“The Café des Amateurs was the cesspool of the Mouffetard, that wonderful narrow crowded market street which led to the Place Contrescarpe.”– Ernest Hemingway, A Movable Feast
Hard to say exactly which of the cafés flanking the Place
Contrescarpe is the one Hemingway referred to as the “Café des Amateurs” or “Café aux Amateurs” but if his only description of “…just around the corner on the Place Contrescarpe…” is correct, it’s most likely the Café Delmas, which was previously called ‘La Chope’, which was previously (maybe, Hem’s memory could be a little hazy)….the ‘Amateurs’. Hemingway’s first Paris residence was located at 74 rue Cardinal Lemoine, literally stumbling distance from the Delmas. On sunny days it’s a far cry from the “…sad, evilly run café where the drunkards of the quarter crowded together…full of sour smells and dirty bodies”, what he referred to as “the cesspool of the Mouffetard”. He also rented a room around the corner on rue Descartes as a writing studio, in the same room Paul Verlaine died in 1896.
The Delmas has been freshly tarted up (many times over the years) this incarnation with hipster-black façade and dark blue awning, expanded to cover the whole blockfront – originally it occupied the northwest building only, so if you want the true ‘cesspool’ experience grab a chair on that side. In Hemingway’s 1920’s he remembers “Many strangely named aperitifs were advertised, but few people could afford them except as a foundation to build their wine drunks on.” At the time, Hem’s preferred drink was a fine à l’eau, a cocktail of one part cognac to three parts water, basically a cheap way to stretch one drink into an afternoon. Less common since WWII, and far more expensive, you can still nurse one longer than a shot.
Today there are three ranks of café tables with rattan chairs facing the fountain like an auditorium. Staffed by young and crisp waiters in white shirts with long black aprons and black ties – it has a distinctly ‘hip’ feel to it these days, with prices to match. A sleek interior of mirrors and glowing backbar, potted palms and hushed elegance. Les toilettes are a marble fantasia – rather sleek compared to the squat toilets that Hemingway describes.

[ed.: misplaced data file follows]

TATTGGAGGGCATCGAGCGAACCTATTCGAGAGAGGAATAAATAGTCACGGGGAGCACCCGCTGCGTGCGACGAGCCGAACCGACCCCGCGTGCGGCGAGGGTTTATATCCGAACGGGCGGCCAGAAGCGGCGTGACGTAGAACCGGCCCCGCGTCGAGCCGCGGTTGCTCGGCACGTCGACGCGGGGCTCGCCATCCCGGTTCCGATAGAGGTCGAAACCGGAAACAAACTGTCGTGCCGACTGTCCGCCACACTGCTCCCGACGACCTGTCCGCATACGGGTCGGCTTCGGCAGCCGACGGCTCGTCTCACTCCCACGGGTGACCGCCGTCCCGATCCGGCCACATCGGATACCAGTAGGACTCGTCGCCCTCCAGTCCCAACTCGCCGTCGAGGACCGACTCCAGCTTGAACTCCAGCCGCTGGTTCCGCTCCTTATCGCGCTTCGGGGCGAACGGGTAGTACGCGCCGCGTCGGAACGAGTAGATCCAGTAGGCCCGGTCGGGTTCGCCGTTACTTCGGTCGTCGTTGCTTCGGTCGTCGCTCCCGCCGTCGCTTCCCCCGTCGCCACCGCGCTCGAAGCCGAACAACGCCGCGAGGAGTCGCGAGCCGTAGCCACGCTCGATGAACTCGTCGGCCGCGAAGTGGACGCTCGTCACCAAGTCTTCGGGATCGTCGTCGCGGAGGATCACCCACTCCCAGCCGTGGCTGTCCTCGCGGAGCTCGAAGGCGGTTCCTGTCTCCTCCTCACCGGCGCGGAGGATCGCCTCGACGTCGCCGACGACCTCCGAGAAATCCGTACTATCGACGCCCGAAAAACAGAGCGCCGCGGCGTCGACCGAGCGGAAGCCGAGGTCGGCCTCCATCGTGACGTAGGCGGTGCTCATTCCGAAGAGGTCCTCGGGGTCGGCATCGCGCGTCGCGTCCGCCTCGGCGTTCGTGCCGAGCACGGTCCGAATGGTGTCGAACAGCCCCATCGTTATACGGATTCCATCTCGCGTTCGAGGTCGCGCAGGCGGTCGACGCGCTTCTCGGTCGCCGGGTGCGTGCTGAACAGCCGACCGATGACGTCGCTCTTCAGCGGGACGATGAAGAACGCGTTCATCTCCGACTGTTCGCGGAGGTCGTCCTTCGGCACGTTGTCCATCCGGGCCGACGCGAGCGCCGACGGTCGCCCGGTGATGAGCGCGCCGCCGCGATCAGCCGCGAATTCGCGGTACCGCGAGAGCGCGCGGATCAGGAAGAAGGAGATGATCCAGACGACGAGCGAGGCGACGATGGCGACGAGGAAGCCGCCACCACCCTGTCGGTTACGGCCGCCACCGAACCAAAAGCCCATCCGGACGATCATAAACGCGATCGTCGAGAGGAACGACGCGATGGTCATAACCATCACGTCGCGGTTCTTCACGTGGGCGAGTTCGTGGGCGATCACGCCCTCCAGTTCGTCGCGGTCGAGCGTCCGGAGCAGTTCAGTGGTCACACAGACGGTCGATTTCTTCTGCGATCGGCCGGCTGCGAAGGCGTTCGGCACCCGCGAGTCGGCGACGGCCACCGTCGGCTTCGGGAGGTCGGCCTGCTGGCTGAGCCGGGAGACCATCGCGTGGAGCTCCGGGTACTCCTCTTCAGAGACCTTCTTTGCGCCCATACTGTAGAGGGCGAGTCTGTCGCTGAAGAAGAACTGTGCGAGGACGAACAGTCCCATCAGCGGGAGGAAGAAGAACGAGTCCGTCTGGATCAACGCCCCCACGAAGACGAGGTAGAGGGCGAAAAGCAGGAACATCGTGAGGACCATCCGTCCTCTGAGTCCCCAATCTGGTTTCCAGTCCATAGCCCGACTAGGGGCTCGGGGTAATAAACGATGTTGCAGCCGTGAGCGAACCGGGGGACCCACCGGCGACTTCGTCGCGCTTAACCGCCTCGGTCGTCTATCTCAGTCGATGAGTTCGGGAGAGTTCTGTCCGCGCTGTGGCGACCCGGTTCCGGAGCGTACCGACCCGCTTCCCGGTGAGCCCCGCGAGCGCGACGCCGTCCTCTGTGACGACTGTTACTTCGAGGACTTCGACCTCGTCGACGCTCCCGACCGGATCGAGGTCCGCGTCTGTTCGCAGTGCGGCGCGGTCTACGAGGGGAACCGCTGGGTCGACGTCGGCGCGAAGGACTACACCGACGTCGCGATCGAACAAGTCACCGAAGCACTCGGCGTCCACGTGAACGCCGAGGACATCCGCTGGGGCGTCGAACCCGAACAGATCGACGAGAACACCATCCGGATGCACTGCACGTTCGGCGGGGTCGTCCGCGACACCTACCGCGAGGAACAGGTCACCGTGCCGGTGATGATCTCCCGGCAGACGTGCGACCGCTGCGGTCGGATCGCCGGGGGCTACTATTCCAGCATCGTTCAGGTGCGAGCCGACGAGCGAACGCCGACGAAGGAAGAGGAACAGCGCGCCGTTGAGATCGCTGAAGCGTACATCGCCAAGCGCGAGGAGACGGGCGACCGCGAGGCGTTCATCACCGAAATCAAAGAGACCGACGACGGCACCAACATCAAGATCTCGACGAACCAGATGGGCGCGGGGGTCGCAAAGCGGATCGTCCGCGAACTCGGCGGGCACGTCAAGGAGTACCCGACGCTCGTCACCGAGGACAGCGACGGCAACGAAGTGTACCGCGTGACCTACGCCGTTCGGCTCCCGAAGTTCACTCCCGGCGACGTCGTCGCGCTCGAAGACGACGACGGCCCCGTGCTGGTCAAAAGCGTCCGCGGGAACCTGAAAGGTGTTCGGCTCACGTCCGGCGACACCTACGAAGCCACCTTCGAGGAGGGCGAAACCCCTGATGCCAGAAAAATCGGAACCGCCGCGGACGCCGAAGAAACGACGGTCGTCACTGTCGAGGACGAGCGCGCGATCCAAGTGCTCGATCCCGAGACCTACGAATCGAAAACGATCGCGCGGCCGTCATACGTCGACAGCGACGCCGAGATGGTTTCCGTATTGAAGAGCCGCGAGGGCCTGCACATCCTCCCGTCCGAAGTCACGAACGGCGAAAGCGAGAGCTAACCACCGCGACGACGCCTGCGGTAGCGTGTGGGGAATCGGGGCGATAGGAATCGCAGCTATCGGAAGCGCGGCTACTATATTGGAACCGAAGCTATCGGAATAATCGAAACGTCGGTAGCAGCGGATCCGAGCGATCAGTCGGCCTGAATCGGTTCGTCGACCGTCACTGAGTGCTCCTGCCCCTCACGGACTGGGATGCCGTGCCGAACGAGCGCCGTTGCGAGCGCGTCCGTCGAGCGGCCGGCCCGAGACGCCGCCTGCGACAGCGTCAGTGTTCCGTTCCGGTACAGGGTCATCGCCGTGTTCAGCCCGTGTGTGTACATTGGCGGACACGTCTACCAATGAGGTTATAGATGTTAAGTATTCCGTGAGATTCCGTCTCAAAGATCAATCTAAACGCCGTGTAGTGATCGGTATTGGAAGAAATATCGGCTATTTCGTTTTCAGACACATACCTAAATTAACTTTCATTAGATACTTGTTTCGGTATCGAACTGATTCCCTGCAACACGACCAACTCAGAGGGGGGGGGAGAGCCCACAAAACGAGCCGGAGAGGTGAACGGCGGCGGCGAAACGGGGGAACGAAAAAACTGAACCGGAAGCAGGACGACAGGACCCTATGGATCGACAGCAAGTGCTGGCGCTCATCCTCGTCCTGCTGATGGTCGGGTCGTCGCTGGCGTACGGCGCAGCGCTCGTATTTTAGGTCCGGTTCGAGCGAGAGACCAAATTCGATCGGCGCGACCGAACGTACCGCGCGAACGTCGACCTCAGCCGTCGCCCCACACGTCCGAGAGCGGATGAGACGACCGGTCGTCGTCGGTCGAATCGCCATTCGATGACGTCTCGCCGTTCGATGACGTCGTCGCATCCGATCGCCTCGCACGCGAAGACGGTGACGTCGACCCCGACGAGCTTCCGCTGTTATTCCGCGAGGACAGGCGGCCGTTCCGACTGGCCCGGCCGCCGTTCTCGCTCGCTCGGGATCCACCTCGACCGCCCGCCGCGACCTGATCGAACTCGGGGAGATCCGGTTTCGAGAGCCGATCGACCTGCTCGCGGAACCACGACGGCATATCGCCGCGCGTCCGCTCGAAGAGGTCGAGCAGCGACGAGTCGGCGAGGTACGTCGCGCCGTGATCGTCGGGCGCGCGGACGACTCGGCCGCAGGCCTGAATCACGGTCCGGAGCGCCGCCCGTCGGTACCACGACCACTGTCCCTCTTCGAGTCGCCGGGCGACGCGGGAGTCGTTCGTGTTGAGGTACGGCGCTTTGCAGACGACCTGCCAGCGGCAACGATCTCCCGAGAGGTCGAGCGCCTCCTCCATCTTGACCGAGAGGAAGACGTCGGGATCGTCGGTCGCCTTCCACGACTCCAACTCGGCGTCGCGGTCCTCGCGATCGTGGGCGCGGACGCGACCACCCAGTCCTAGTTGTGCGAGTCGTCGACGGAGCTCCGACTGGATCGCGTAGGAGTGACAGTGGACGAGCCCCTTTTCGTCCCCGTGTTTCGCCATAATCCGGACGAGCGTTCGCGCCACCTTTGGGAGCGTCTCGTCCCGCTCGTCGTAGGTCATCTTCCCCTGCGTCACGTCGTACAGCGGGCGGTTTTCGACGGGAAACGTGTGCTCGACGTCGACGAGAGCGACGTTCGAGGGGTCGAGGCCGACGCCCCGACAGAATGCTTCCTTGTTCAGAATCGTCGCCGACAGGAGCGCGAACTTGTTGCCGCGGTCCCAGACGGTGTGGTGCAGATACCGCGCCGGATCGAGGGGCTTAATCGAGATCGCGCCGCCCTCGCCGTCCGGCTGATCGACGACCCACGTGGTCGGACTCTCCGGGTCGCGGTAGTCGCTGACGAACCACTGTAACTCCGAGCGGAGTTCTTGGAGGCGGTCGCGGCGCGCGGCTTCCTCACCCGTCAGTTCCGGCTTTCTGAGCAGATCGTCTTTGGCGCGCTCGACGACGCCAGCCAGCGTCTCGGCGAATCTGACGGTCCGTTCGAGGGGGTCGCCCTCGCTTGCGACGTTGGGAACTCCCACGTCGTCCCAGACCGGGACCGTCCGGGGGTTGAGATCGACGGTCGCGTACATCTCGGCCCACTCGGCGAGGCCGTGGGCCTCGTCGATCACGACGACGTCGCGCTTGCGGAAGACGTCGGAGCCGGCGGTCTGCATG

The Place Contrescarpe itself, immortalized in a song by Jacques Brel, has been a crossroads for centuries – the name ‘Contrescarpe’ (‘Against the Steep Hill’) refers to a military encampment established here in 1852, at the time one of the gates in the old city walls. Until recently (2018 or so) as you sit in the Delmas/Chope/Amateurs, off to your right you would have noticed the sign high up on the wall of the building on the west side of the Place for the “Au Nègre Joyeux” (The Joyous Negro), complete with a large framed painting of the namesake, although the picture did depict a black servant wearing striped trousers waiting on an affluent lady, so I can’t say how ‘joyeux’ he truly was. You can still make out the brackets that held it up. A supermarché now, it originally began life in the 1748 as a chocolate factory, and was subsequently mentioned as a jazz bar in ‘The Sun Also Rises”.
“We crossed the bridge and walked up the Rue du Cardinal Lemoine. It was steep walking, and we went all the way up to the Place Contrescarpe. The arc-light shone through the leaves of the trees in the square, and underneath the trees was an S bus ready to start. Music came out of the door of the Negre Joyeux. Through the window of the Café Aux Amateurs I saw the long zinc bar. Outside on the terrace working people were drinking. In the open kitchen of the Amateurs a girl was cooking potato-chips in oil. There was an iron pot of stew. The girl ladled some onto a plate for an old man who stood holding a bottle of red wine in one hand.”
Looking up and to your left, (above the Bistro Italien) is the sign for the one time ‘Maison de la Pomme de Pin’ – this was a cabaret frequented by Rabalais and Ronsard in the 1540’s. Over the years it also was home to a ‘maison de tolerance’, a polite French euphemism for bordello. The corner of the same building, on the rue Lacepede, also houses the Café des Arts, if you felt like drinking with the spirits of Gargantua and Pantagruel.
Just around the corner at #14 Rue Rollin, Descartes resided back in 1647 when he was in Paris. Commemorate the fact with a pint at Le Descartes (not there at the time of Rene’s residence, but the closest café), at the corner of Cardinal Lemoine and Rue Thouin ~ “I drink, therefore I am.”
And to carry the literary pedigree of these crossroads even further, as you sit in the Descartes, gaze about 60 yards down rue Cardinal Lemoine, past the Hotel des Grand Ecoles to number 71, it’s where James Joyce, then a guest of Valery Larbaud, finished up a little ditty called Ulysses. It’s a safe bet that he frequented all these establishments.
Café Delmas ~ c 1890 (Café Des Amateurs)
2 Place de la Contrescarpe
Phone: 01 43 26 51 26
Métro: Cardinal Lemoine (10), Monge (7)
Historical Drinkers: Ernest Hemingway, James Joyce, Valery Larbaud, George Orwell, Rabelais, Ronsard, Paul Verlaine, (Descartes), Jacques Brel, Francois Villon